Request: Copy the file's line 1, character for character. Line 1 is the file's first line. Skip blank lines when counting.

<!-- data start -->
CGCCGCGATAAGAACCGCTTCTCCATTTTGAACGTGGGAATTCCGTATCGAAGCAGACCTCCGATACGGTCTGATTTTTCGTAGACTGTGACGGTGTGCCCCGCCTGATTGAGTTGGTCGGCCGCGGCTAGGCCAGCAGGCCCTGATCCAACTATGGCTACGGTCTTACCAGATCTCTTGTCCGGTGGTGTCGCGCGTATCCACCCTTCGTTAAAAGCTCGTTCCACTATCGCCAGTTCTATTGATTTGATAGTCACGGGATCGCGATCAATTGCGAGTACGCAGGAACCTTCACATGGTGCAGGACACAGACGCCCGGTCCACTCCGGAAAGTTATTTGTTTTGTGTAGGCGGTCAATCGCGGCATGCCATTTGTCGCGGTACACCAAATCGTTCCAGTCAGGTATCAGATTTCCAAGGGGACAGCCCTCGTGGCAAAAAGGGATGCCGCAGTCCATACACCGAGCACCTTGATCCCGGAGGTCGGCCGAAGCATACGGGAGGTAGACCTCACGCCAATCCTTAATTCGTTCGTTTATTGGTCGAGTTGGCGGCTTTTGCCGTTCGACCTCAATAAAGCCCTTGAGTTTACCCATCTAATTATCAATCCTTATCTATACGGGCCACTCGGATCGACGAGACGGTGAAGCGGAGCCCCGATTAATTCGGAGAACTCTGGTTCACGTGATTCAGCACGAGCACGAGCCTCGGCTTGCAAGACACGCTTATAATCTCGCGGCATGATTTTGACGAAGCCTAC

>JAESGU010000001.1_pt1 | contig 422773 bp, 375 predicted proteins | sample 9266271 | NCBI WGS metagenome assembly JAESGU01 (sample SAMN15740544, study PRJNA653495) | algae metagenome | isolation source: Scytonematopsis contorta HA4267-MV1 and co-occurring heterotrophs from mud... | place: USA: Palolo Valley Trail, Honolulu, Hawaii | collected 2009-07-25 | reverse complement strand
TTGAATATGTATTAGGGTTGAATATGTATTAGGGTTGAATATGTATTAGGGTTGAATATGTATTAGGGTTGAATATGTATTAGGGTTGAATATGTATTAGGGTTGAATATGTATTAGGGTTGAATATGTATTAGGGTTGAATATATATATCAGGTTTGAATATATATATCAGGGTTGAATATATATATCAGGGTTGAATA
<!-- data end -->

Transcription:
CGCCGCGATAAGAACCGCTTCTCCATTTTGAACGTGGGAATTCCGTATCGAAGCAGACCTCCGATACGGTCTGATTTTTCGTAGACTGTGACGGTGTGCCCCGCCTGATTGAGTTGGTCGGCCGCGGCTAGGCCAGCAGGCCCTGATCCAACTATGGCTACGGTCTTACCAGATCTCTTGTCCGGTGGTGTCGCGCGTATCCACCCTTCGTTAAAAGCTCGTTCCACTATCGCCAGTTCTATTGATTTGATAGTCACGGGATCGCGATCAATTGCGAGTACGCAGGAACCTTCACATGGTGCAGGACACAGACGCCCGGTCCACTCCGGAAAGTTATTTGTTTTGTGTAGGCGGTCAATCGCGGCATGCCATTTGTCGCGGTACACCAAATCGTTCCAGTCAGGTATCAGATTTCCAAGGGGACAGCCCTCGTGGCAAAAAGGGATGCCGCAGTCCATACACCGAGCACCTTGATCCCGGAGGTCGGCCGAAGCATACGGGAGGTAGACCTCACGCCAATCCTTAATTCGTTCGTTTATTGGTCGAGTTGGCGGCTTTTGCCGTTCGACCTCAATAAAGCCCTTGAGTTTACCCATCTAATTATCAATCCTTATCTATACGGGCCACTCGGATCGACGAGACGGTGAAGCGGAGCCCCGATTAATTCGGAGAACTCTGGTTCACGTGATTCAGCACGAGCACGAGCCTCGGCTTGCAAGACACGCTTATAATCTCGCGGCATGATTTTGACGAAGCCTAC